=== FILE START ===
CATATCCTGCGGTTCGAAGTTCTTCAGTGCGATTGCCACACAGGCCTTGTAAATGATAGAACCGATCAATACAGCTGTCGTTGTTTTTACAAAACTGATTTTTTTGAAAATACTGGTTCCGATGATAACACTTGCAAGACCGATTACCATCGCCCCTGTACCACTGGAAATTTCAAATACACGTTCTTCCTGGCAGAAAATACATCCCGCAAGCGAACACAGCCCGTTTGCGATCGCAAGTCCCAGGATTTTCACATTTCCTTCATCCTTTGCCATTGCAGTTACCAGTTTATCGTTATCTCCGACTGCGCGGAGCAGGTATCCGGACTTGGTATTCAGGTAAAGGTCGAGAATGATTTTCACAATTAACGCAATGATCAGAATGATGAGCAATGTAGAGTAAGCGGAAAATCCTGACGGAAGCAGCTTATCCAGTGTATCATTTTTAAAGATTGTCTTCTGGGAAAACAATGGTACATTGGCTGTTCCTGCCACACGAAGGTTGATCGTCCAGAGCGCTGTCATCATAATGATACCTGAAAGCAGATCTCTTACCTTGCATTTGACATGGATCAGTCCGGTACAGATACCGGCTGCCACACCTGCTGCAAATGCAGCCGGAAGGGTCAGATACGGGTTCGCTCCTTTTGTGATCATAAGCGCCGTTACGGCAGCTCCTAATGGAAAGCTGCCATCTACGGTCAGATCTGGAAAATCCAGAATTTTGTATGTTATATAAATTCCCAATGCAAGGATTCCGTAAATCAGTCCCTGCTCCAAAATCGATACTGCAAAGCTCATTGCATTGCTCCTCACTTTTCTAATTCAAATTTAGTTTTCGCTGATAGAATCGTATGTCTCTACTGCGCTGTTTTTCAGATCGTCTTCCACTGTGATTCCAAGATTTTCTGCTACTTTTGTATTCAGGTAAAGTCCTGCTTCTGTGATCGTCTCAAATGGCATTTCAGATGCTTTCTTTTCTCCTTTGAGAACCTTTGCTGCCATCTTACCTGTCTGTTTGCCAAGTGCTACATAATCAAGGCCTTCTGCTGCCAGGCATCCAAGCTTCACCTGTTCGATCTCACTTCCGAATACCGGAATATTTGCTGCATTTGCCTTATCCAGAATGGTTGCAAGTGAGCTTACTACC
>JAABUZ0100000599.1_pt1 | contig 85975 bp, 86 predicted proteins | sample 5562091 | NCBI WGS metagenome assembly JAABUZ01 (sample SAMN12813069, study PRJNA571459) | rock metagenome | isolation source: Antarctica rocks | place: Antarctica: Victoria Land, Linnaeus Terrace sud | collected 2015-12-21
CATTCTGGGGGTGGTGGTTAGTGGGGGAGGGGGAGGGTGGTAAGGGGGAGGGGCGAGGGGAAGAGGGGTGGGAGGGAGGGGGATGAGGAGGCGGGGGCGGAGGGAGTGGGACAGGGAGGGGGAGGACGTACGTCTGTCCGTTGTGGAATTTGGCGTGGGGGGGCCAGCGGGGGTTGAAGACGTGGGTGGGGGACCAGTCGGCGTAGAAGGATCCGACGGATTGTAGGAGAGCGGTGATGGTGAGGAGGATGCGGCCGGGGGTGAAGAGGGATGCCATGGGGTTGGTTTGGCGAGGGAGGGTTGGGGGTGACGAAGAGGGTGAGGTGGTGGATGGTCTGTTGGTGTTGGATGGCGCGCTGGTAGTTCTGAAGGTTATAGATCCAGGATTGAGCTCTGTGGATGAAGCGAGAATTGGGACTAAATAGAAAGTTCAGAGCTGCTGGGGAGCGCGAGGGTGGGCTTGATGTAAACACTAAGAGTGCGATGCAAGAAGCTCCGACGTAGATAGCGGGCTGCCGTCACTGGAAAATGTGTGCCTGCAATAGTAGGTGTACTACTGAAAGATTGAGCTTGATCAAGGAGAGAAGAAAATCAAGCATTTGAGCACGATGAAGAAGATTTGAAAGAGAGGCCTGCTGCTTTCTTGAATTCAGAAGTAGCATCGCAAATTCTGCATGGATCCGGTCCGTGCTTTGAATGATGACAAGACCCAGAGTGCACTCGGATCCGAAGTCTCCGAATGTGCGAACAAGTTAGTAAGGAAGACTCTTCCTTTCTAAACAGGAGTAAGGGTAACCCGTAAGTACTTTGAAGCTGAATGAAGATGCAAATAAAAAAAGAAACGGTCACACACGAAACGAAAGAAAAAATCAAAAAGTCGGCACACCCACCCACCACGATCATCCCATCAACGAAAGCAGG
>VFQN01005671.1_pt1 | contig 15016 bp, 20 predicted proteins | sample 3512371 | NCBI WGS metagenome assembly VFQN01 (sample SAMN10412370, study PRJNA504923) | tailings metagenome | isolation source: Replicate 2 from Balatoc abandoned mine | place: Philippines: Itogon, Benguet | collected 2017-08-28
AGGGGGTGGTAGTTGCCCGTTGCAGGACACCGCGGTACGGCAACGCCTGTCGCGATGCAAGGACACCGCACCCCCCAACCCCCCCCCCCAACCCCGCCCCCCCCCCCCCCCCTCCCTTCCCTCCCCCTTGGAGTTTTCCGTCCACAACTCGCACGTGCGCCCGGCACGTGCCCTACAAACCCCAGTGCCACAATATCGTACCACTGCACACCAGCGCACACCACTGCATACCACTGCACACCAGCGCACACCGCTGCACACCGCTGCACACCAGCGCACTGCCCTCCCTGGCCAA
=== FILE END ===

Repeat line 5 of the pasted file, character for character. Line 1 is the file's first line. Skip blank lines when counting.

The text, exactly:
AGGGGGTGGTAGTTGCCCGTTGCAGGACACCGCGGTACGGCAACGCCTGTCGCGATGCAAGGACACCGCACCCCCCAACCCCCCCCCCCAACCCCGCCCCCCCCCCCCCCCCTCCCTTCCCTCCCCCTTGGAGTTTTCCGTCCACAACTCGCACGTGCGCCCGGCACGTGCCCTACAAACCCCAGTGCCACAATATCGTACCACTGCACACCAGCGCACACCACTGCATACCACTGCACACCAGCGCACACCGCTGCACACCGCTGCACACCAGCGCACTGCCCTCCCTGGCCAA